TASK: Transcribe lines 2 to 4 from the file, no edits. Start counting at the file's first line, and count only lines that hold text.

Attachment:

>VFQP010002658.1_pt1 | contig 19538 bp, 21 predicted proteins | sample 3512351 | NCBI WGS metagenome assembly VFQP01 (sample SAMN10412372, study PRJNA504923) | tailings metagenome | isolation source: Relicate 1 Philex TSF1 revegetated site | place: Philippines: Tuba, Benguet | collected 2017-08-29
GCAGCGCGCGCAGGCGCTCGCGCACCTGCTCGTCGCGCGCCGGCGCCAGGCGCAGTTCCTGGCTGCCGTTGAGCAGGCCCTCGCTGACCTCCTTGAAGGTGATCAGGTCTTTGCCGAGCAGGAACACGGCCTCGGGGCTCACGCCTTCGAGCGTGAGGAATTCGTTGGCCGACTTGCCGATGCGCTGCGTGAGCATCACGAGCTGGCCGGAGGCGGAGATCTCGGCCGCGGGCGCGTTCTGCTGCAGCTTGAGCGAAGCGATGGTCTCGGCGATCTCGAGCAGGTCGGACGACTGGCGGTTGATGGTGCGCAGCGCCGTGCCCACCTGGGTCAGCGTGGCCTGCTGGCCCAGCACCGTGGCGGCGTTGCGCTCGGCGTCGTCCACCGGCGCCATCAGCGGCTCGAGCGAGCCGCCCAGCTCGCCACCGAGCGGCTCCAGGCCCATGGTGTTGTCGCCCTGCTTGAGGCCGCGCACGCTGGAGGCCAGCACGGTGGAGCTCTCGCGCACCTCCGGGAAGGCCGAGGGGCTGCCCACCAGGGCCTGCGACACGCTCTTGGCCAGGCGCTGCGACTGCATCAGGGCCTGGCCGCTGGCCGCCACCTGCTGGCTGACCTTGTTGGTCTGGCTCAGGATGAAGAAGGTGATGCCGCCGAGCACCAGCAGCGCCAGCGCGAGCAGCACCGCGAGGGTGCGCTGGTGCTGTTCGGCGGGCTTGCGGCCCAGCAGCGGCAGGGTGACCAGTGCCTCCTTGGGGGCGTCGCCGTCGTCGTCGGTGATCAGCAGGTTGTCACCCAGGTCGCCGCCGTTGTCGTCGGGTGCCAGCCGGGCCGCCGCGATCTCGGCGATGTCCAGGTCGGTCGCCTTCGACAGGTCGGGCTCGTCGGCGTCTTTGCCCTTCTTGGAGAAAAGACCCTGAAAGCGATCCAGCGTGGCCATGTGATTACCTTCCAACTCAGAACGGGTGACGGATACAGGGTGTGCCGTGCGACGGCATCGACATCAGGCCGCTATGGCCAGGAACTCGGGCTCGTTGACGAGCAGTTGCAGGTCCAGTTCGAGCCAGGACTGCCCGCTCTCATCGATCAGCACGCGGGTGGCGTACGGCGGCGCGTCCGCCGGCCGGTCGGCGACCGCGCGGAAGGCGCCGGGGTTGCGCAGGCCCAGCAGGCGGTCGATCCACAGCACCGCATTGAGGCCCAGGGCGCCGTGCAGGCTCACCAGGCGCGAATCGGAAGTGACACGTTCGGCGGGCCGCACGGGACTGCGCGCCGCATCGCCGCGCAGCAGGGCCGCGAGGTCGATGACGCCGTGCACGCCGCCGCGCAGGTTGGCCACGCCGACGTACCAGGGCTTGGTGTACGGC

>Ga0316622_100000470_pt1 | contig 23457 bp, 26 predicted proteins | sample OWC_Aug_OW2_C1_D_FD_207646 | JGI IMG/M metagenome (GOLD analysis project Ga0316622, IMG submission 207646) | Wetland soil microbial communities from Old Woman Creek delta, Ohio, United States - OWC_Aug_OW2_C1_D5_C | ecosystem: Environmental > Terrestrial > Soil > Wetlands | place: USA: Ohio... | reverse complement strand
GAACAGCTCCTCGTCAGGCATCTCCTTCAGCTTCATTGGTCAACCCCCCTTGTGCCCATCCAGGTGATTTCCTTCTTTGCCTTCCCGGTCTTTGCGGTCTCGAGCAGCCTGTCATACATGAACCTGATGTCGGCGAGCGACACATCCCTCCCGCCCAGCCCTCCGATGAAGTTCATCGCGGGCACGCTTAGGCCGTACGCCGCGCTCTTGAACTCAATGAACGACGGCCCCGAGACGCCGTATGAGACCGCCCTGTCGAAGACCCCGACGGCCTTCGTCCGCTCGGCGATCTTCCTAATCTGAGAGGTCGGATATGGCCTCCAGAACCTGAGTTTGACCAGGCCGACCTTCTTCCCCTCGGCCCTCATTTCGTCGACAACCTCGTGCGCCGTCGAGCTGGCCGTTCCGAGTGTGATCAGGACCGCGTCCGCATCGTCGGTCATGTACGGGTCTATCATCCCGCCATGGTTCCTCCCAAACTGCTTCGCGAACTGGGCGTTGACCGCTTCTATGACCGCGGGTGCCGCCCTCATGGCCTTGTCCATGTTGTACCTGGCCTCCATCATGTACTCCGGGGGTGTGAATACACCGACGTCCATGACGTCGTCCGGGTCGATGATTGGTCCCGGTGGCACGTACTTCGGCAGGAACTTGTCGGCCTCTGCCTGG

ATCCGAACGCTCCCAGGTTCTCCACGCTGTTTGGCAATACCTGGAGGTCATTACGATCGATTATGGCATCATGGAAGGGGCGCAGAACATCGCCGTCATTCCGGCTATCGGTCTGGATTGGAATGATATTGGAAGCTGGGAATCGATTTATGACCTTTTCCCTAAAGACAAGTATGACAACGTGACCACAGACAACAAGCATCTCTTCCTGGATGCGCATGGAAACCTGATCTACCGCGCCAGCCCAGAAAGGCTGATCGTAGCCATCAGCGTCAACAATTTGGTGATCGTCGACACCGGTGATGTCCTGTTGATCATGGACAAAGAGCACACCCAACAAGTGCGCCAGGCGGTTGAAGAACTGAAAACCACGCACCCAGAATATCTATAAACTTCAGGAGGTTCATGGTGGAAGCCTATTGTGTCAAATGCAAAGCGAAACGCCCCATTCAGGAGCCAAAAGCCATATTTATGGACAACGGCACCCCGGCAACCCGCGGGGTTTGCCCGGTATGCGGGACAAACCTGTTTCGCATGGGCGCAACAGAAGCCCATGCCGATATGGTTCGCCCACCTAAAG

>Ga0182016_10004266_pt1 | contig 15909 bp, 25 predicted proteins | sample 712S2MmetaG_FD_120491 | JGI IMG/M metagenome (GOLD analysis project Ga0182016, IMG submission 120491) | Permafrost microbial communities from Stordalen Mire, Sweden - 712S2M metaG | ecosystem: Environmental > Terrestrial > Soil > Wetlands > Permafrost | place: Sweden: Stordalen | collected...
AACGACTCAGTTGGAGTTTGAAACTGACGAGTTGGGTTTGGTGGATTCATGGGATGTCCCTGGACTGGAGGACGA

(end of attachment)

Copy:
GCAGCGCGCGCAGGCGCTCGCGCACCTGCTCGTCGCGCGCCGGCGCCAGGCGCAGTTCCTGGCTGCCGTTGAGCAGGCCCTCGCTGACCTCCTTGAAGGTGATCAGGTCTTTGCCGAGCAGGAACACGGCCTCGGGGCTCACGCCTTCGAGCGTGAGGAATTCGTTGGCCGACTTGCCGATGCGCTGCGTGAGCATCACGAGCTGGCCGGAGGCGGAGATCTCGGCCGCGGGCGCGTTCTGCTGCAGCTTGAGCGAAGCGATGGTCTCGGCGATCTCGAGCAGGTCGGACGACTGGCGGTTGATGGTGCGCAGCGCCGTGCCCACCTGGGTCAGCGTGGCCTGCTGGCCCAGCACCGTGGCGGCGTTGCGCTCGGCGTCGTCCACCGGCGCCATCAGCGGCTCGAGCGAGCCGCCCAGCTCGCCACCGAGCGGCTCCAGGCCCATGGTGTTGTCGCCCTGCTTGAGGCCGCGCACGCTGGAGGCCAGCACGGTGGAGCTCTCGCGCACCTCCGGGAAGGCCGAGGGGCTGCCCACCAGGGCCTGCGACACGCTCTTGGCCAGGCGCTGCGACTGCATCAGGGCCTGGCCGCTGGCCGCCACCTGCTGGCTGACCTTGTTGGTCTGGCTCAGGATGAAGAAGGTGATGCCGCCGAGCACCAGCAGCGCCAGCGCGAGCAGCACCGCGAGGGTGCGCTGGTGCTGTTCGGCGGGCTTGCGGCCCAGCAGCGGCAGGGTGACCAGTGCCTCCTTGGGGGCGTCGCCGTCGTCGTCGGTGATCAGCAGGTTGTCACCCAGGTCGCCGCCGTTGTCGTCGGGTGCCAGCCGGGCCGCCGCGATCTCGGCGATGTCCAGGTCGGTCGCCTTCGACAGGTCGGGCTCGTCGGCGTCTTTGCCCTTCTTGGAGAAAAGACCCTGAAAGCGATCCAGCGTGGCCATGTGATTACCTTCCAACTCAGAACGGGTGACGGATACAGGGTGTGCCGTGCGACGGCATCGACATCAGGCCGCTATGGCCAGGAACTCGGGCTCGTTGACGAGCAGTTGCAGGTCCAGTTCGAGCCAGGACTGCCCGCTCTCATCGATCAGCACGCGGGTGGCGTACGGCGGCGCGTCCGCCGGCCGGTCGGCGACCGCGCGGAAGGCGCCGGGGTTGCGCAGGCCCAGCAGGCGGTCGATCCACAGCACCGCATTGAGGCCCAGGGCGCCGTGCAGGCTCACCAGGCGCGAATCGGAAGTGACACGTTCGGCGGGCCGCACGGGACTGCGCGCCGCATCGCCGCGCAGCAGGGCCGCGAGGTCGATGACGCCGTGCACGCCGCCGCGCAGGTTGGCCACGCCGACGTACCAGGGCTTGGTGTACGGC

>Ga0316622_100000470_pt1 | contig 23457 bp, 26 predicted proteins | sample OWC_Aug_OW2_C1_D_FD_207646 | JGI IMG/M metagenome (GOLD analysis project Ga0316622, IMG submission 207646) | Wetland soil microbial communities from Old Woman Creek delta, Ohio, United States - OWC_Aug_OW2_C1_D5_C | ecosystem: Environmental > Terrestrial > Soil > Wetlands | place: USA: Ohio... | reverse complement strand
GAACAGCTCCTCGTCAGGCATCTCCTTCAGCTTCATTGGTCAACCCCCCTTGTGCCCATCCAGGTGATTTCCTTCTTTGCCTTCCCGGTCTTTGCGGTCTCGAGCAGCCTGTCATACATGAACCTGATGTCGGCGAGCGACACATCCCTCCCGCCCAGCCCTCCGATGAAGTTCATCGCGGGCACGCTTAGGCCGTACGCCGCGCTCTTGAACTCAATGAACGACGGCCCCGAGACGCCGTATGAGACCGCCCTGTCGAAGACCCCGACGGCCTTCGTCCGCTCGGCGATCTTCCTAATCTGAGAGGTCGGATATGGCCTCCAGAACCTGAGTTTGACCAGGCCGACCTTCTTCCCCTCGGCCCTCATTTCGTCGACAACCTCGTGCGCCGTCGAGCTGGCCGTTCCGAGTGTGATCAGGACCGCGTCCGCATCGTCGGTCATGTACGGGTCTATCATCCCGCCATGGTTCCTCCCAAACTGCTTCGCGAACTGGGCGTTGACCGCTTCTATGACCGCGGGTGCCGCCCTCATGGCCTTGTCCATGTTGTACCTGGCCTCCATCATGTACTCCGGGGGTGTGAATACACCGACGTCCATGACGTCGTCCGGGTCGATGATTGGTCCCGGTGGCACGTACTTCGGCAGGAACTTGTCGGCCTCTGCCTGG